The second set remained tight early before the Wolverines edged ahead by a three-point margin midway through, at 14-11. Allen and the Cowboys were just beginning to find their groove, however, as they tied the score at 15-all, gained the lead at 19-18 and outscored Truckee 6-3 to the finish.

Momentum had clearly shifted. By the end of the second set, the Wolverines began to struggle in normally strong facets of their game. Communication broke down and serves started falling short or sailing long. On several occasions, Truckee players misjudged a Cheyenne serve thought to be long and let it fall as a point.

Despite their struggles, the Wolverines never relented.

They kept Game 3 close through the first eight points, as the teams shared six ties and traded five lead changes. Cheyenne took over the lead for good at 8-7 as Allen began driving home kills with regularity, and Truckee found it tougher to find holes in the Cowboys’ defense.

“I thought that our serving was good when they did get in there, and it was disruptive. But it wasn’t disruptive enough,” Murphy said. “The setter, all she had to do was simply push the ball outside.”

The final game remained close throughout as the Wolverines scrapped to keep their state title hopes alive. The game featured 11 ties and four lead changes, the last one when Cheyenne pulled ahead, 15-14. The Cowboys outscored the Wolverines 9-6 from there to cement the win.

“In the beginning they looked nervous,” Cheyenne head coach Jay Renneker said of his players. “But once they figured it out and settled down, they played great. They (the Wolverines) challenged us the whole way though.”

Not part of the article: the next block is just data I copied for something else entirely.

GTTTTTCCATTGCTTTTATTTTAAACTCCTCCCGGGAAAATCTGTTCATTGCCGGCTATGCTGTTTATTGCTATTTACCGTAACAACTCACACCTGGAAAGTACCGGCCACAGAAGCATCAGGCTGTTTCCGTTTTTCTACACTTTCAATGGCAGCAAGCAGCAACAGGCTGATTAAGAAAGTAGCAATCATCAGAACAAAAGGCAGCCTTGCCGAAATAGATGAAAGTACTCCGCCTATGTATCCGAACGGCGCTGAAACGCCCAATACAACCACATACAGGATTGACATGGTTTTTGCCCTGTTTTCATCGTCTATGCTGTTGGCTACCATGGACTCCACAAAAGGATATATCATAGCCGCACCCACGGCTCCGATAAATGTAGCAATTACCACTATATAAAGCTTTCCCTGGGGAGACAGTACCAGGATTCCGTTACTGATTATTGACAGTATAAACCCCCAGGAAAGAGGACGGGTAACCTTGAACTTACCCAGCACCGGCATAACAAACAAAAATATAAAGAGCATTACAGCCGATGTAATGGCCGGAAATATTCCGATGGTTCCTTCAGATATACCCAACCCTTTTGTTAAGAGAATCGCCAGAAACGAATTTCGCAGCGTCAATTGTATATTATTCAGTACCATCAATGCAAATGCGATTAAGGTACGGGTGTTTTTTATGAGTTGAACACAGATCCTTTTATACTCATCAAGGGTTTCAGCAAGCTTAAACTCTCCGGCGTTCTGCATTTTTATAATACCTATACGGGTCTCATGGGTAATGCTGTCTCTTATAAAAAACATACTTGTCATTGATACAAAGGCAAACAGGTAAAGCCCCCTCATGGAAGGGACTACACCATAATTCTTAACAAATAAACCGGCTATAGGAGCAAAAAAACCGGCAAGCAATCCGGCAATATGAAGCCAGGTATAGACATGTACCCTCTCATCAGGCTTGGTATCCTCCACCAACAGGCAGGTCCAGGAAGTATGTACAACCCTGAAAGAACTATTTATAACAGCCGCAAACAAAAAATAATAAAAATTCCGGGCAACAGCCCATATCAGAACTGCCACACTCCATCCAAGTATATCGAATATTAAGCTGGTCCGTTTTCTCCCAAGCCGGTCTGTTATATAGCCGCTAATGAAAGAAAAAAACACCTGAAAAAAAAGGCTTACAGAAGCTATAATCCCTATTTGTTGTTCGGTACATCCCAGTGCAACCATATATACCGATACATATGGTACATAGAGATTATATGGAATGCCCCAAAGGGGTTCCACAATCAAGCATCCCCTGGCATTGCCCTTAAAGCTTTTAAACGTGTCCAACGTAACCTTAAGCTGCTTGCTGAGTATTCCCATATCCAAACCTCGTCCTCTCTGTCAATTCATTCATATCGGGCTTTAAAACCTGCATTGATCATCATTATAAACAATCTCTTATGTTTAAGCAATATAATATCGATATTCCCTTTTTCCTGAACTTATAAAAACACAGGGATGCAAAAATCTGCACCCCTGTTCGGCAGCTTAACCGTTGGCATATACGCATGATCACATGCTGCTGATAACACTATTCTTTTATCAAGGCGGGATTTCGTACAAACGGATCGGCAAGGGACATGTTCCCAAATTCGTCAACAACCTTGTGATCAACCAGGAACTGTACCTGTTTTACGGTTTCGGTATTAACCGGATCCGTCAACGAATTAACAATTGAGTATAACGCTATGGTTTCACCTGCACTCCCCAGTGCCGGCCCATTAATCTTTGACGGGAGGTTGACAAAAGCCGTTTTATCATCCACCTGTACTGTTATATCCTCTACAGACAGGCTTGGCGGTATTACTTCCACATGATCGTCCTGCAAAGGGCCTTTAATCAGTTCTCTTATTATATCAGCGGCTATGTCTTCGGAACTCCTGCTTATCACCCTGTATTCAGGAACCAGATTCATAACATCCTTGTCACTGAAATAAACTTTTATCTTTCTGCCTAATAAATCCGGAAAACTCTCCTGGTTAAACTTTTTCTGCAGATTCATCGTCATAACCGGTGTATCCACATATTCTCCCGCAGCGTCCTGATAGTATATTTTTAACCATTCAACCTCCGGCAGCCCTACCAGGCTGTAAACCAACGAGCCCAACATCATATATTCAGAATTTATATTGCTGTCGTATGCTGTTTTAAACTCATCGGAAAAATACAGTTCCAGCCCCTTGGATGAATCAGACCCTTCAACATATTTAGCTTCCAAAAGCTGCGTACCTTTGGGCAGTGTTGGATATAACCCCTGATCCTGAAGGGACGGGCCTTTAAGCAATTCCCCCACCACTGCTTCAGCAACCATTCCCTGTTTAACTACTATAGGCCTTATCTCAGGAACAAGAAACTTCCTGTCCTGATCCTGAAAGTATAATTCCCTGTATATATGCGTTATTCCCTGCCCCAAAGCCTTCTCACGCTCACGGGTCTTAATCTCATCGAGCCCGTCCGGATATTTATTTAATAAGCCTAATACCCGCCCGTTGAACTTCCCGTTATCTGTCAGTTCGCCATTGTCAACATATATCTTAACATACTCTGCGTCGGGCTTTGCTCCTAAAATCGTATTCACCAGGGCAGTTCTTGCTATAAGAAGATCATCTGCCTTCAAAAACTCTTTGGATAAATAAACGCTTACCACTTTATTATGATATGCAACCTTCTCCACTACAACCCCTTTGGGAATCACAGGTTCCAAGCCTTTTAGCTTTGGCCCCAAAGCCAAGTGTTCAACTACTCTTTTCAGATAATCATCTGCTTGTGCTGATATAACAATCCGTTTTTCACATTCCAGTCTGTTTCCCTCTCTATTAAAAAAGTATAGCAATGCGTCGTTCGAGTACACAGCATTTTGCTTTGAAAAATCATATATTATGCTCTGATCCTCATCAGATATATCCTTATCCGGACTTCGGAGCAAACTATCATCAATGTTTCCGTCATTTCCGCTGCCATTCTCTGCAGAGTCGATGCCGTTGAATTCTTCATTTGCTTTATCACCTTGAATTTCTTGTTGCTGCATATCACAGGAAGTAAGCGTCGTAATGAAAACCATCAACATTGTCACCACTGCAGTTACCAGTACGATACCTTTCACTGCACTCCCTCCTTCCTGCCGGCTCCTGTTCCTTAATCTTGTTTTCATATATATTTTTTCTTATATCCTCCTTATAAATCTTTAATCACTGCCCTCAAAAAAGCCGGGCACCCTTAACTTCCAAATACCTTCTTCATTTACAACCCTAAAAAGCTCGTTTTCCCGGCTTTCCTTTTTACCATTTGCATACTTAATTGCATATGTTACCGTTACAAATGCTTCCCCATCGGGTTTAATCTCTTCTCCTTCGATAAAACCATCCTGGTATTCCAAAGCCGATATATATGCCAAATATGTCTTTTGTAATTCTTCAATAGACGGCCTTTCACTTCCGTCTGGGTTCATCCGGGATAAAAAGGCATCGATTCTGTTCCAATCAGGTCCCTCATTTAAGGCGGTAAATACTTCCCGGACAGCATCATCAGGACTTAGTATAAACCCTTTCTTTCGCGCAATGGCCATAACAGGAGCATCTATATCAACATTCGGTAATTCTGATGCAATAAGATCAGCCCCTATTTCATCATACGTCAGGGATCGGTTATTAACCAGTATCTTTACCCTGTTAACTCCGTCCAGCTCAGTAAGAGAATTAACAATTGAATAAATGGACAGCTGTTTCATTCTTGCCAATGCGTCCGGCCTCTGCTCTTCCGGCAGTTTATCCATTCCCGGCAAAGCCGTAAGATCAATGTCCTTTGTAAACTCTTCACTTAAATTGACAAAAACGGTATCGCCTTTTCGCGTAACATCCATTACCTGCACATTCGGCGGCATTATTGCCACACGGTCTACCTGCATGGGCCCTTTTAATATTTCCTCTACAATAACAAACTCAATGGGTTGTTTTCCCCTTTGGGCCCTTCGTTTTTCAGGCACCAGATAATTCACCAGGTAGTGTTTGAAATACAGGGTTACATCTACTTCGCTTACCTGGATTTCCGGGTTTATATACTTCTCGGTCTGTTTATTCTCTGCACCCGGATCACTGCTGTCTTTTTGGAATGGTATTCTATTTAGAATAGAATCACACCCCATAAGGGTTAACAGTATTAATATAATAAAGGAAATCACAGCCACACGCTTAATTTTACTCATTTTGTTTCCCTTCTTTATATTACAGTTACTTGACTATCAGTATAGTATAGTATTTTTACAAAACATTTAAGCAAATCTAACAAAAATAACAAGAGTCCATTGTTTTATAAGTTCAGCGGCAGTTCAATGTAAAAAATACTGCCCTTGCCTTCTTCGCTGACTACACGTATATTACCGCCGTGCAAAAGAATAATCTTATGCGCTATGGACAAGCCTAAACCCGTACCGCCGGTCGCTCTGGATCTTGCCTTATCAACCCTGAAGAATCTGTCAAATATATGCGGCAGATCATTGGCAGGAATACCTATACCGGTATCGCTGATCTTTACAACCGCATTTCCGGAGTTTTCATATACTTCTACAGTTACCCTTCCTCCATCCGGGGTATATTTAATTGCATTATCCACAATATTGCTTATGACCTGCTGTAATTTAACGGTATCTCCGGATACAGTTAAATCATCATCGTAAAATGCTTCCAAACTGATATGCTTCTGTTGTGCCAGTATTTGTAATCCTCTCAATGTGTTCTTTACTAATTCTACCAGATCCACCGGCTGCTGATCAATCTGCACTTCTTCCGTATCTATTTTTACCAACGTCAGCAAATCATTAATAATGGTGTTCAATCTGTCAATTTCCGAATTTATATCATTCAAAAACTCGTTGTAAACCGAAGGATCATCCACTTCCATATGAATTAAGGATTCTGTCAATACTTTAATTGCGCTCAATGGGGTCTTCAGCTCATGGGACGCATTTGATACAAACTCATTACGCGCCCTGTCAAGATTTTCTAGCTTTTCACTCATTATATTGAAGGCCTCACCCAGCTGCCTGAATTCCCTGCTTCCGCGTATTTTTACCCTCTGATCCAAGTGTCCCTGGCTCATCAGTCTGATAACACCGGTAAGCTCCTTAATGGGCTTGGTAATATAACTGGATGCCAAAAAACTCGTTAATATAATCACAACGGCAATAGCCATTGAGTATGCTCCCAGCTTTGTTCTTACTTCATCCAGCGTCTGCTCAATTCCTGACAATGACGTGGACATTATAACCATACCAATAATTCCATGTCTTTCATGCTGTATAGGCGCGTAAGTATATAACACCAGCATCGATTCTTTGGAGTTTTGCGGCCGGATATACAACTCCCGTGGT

Senior setter Gabby Moretti tallied 45 assists, 10 digs and two service aces for the Wolverines, while Chelsea Mohun and Lauren Peak each recorded two kills, and Stefanelli and Redner each had 15 digs.

For the Cowboys, who posted a final record of 24-14 on the season, Rita Mesa-Mola finished with 14 kills, Katie Oliveira had 51 assists and Huntsman had nine aces.

The Wolverines were riding a 14-match winning streak entering state, dating back to a Sept. 22 loss to International of San Francisco. They finished the year 23-10 overall.

After being eliminated, Murphy said the Wolverines were pulling for the Vikings to win the state championship match, which they did in dominant fashion, 25-15, 25-21, 25-12, a day after upsetting top-seeded Faith Lutheran in the semifinal.

“I was excited for South Tahoe. Our team was rooting for South Tahoe once we got knocked out. I was really proud of the girls for that,” Murphy said. “Their mentality was, ‘If it’s not going to be us, it might as well be South Tahoe.'”

Support Local Journalism


Support Local Journalism

Readers around Lake Tahoe, Truckee, and beyond make the Sierra Sun's work possible. Your financial contribution supports our efforts to deliver quality, locally relevant journalism.

Now more than ever, your support is critical to help us keep our community informed about the evolving coronavirus pandemic and the impact it is having locally. Every contribution, however large or small, will make a difference.

Your donation will help us continue to cover COVID-19 and our other vital local news.

Start a dialogue, stay on topic and be civil.
If you don't follow the rules, your comment may be deleted.

User Legend: iconModerator iconTrusted User